Delahunty also filled important lacunae by acquiring a number of works by women artists and artists of color with TWO x TWO funds, including paintings by Ann Craven, Jacqueline Humphris, Julie Mhretu, and Joan Semmel, and an iconic steel relief by Melvin Edwards entitled Machete for Gregory (1974). And it was the DMA's commitment to broadening dominant narratives of contemporary art that first attracted me to the Museum when I was hired as the Nancy and Tim Hanley Associate Curator of Contemporary Art in 2016. As a specialist of Latin American modern and contemporary art, I have sought to build off the Museum's holdings in those areas and supplement the robust collection of contemporary work by Mexican, Argentine, and Brazilian artists promisted by bequest. Fittingly, my first acquisitions were a series of consumer readymades by the Mexican-born Gabriel Orozco (Untitled [OROXXO], L-5-P01), as well as a major work in Adriana Varejão's Jerked-Beef Ruin series, which responds to the legacies of the Brazilian Baroque, modernism, and popular cultures. Inspired by how these artists incorporated into their work the sociopolitical context out of which it arose, I also acquired a work by the Chicago-based ceramicist, sculptor, and social practice artist Theaster Gates, who went on to become the 2018 Nasher Prize Laureate.
Of course, none of this would be possible it if were not for the generosity of the artists and their galleries, who donate works each year. Every year an artist is honored for their contributions to the field, receiving the amfAR Award of Excellence for Artistic Contributions to the Fight Against AIDS in recognition of their support of amfAR's programs. In 2000, the first honoree was Robert Rauschenberg. Funds were then used in 2002 to acquire Rauschenberg's lithograph series, XXXIV Drawings for Dante's Inferno (1965). The following years celebrated veteran artists like Julian Schabel and Ed Ruscha, a trend that continued through 2015, when Ellsworth Kelly was the honoree. Works by these honorees hang in our Concourse gallery, celebrating the relationship between the artist, the Museum, and the larger community. Indeed, the fundraiser has succeeded in cementing long-term relationships with honored artists. Cecily Brown had never been to Dallas before being honored in 2005. There she "saw some great art, met fabulous collectors and got to see Barry Manilow sing a capella!" Brown recalls returning to Dallas in 2016 to "take part in a symposium about Pollock at the extraordinary show at the Dallas Museum. That was enormously enjoyable, especially being able to spend time with the works among scholars and artists who are fellow Pollock groupies."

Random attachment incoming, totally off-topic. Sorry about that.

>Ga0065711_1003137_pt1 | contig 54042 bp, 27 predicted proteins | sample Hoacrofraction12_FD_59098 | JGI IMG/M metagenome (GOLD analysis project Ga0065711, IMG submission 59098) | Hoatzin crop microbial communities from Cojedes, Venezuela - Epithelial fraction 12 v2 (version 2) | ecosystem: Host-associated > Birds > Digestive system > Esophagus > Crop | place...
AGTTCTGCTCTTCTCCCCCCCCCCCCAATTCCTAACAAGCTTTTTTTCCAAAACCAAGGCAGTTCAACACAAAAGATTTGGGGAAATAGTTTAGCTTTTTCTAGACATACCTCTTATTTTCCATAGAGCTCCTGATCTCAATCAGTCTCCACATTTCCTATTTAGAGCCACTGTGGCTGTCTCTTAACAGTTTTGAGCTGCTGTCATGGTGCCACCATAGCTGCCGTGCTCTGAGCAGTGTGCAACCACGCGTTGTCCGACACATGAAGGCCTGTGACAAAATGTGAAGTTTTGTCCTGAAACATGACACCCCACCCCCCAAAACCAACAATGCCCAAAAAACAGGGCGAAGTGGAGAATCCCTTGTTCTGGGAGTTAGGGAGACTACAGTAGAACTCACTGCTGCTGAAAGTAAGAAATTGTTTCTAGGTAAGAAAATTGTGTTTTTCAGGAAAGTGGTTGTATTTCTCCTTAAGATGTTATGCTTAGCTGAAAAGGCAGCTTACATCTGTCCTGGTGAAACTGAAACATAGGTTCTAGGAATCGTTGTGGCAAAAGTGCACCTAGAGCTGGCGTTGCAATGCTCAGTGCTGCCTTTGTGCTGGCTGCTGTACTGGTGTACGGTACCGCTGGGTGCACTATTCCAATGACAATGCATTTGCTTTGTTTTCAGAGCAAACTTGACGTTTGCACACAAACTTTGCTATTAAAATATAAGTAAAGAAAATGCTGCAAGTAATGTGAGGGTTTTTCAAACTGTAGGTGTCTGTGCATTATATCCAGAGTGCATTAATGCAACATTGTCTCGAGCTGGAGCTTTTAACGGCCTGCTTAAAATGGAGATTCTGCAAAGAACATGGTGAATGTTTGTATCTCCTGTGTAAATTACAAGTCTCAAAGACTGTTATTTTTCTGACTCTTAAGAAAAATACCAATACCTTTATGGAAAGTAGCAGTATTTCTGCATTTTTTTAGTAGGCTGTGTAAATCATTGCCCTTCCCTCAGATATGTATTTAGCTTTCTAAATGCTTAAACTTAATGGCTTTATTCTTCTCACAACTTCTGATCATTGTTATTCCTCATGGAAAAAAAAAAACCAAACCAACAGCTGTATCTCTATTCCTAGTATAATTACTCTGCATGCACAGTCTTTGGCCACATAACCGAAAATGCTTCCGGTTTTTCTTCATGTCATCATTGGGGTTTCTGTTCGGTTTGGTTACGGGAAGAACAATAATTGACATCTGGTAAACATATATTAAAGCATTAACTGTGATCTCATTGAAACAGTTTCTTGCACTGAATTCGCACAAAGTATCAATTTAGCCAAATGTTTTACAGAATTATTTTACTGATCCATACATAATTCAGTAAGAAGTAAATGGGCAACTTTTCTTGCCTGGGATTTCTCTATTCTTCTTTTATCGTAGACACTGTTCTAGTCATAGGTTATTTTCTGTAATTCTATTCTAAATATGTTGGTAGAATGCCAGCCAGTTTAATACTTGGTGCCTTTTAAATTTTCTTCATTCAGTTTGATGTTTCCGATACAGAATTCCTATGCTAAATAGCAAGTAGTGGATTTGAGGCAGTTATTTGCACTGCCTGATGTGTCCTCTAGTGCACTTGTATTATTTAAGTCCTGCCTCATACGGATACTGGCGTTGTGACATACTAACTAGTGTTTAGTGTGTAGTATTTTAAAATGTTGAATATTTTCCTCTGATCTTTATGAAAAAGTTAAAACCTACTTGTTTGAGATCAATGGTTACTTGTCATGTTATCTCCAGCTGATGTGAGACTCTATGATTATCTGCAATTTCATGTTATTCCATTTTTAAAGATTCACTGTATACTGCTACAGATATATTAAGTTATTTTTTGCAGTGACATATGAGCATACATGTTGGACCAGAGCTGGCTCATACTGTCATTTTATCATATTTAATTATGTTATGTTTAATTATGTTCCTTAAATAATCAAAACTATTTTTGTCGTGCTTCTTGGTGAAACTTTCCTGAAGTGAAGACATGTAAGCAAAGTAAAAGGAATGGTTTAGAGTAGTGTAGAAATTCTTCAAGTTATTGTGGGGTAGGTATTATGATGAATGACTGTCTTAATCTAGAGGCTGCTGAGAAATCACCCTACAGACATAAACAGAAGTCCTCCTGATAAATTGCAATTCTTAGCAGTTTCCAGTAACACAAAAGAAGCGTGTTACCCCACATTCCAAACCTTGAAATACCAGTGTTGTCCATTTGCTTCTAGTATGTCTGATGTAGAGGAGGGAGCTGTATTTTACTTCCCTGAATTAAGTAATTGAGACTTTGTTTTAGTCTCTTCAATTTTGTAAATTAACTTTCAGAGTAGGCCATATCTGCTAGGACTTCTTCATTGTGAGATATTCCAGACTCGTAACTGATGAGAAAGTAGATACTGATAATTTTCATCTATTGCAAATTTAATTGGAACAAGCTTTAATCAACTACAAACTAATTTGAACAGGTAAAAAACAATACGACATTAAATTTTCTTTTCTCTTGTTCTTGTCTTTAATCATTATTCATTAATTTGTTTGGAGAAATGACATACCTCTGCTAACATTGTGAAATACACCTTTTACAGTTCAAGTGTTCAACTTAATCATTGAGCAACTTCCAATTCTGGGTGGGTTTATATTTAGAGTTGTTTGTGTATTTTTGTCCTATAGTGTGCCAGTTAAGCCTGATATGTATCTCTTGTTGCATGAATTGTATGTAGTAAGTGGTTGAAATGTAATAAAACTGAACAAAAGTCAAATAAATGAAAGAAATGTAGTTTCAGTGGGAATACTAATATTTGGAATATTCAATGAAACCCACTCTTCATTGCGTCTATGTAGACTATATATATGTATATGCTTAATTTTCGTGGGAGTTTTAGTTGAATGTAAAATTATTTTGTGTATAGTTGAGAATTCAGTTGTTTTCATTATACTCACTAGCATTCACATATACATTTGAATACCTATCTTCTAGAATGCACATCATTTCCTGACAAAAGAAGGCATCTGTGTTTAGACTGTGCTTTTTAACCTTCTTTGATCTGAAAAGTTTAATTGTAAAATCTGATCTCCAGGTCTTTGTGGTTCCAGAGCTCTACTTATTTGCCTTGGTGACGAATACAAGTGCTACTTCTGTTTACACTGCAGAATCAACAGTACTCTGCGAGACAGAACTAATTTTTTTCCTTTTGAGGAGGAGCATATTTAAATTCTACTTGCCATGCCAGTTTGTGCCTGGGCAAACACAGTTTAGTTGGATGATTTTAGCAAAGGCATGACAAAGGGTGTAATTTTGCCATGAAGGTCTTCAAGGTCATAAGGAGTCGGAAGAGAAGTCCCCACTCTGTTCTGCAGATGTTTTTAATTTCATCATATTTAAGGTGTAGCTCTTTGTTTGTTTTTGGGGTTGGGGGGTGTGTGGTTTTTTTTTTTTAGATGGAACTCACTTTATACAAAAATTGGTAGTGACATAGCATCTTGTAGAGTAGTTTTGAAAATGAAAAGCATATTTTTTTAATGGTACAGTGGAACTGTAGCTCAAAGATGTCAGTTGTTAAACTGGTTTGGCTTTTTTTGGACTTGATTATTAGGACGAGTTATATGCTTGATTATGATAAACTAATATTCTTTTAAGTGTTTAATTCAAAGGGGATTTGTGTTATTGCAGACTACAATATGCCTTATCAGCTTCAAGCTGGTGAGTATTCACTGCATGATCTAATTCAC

More recently, the fundraiser has made a major commitment to artists in their midcareer, and the Museum subsequently serves as a platform fo rtheir work. In 2016, TWO x TWO honored Laura Owens, whose work we acquired with TWO x TWO funds in 2005, and from March 25 to July 29, 2018, the DMA hosted an exhibit on Laura Owens's work. In 2017, TWO x TWO honored Jonas Wood, and in 2019 we will host a major solo exhibition of his work. The exhibition will showcase Snowscape with Barn (2017) [2018.22], a 2018 TWO x TWO purchase. Wood has received a lot of support from the local community, which acquired work from his first few shows, but hadn't spent much time in Dallas before the fundraiser brought him. "I had an amazing time at the fundraiser last year, which was my first time in Dallas for more than ten hours," Wood says. "I'm excited to come back and support Dana Schutz this year."
This brings us to the present moment. TWO x TWO has selected Dana Schutz as the honoree for 2018, and with that, the fundraiser has doubled down on its promise to support artists at important points of their careers. Dana Schutz, like Laura Owens, is one of the most important painters of her generation and has been a mentor to numerous young artists who have picked up the brush. TWO x TWO, for the past twenty years, has been the recipient of tremendous generosity from artists and their galleries who donate their art to support amfAR and the DMA. By honoring artists each year, TWO x TWO seeks to repay that generosity through highlighting their achievements. For the Museum's part, the DMA strives to serve as a locus of exchange, where contemporary art can be exhibited in the context of the broader collection and discussed and debated in public programs and educational initiatives. The Museum looks forward to many more years of dialogue engendered by the contributions of contemporary artists whose works have entered into the collection through TWO x TWO.
Anna Katherine Brodbeck, ed., TWO X TWO X TWENTY: Two Decades Supporting Contemporary Art at the Dallas Museum of Art (Dallas: Dallas Museum of Art), 2018.
See the Richard Meier-designed, art-filled house.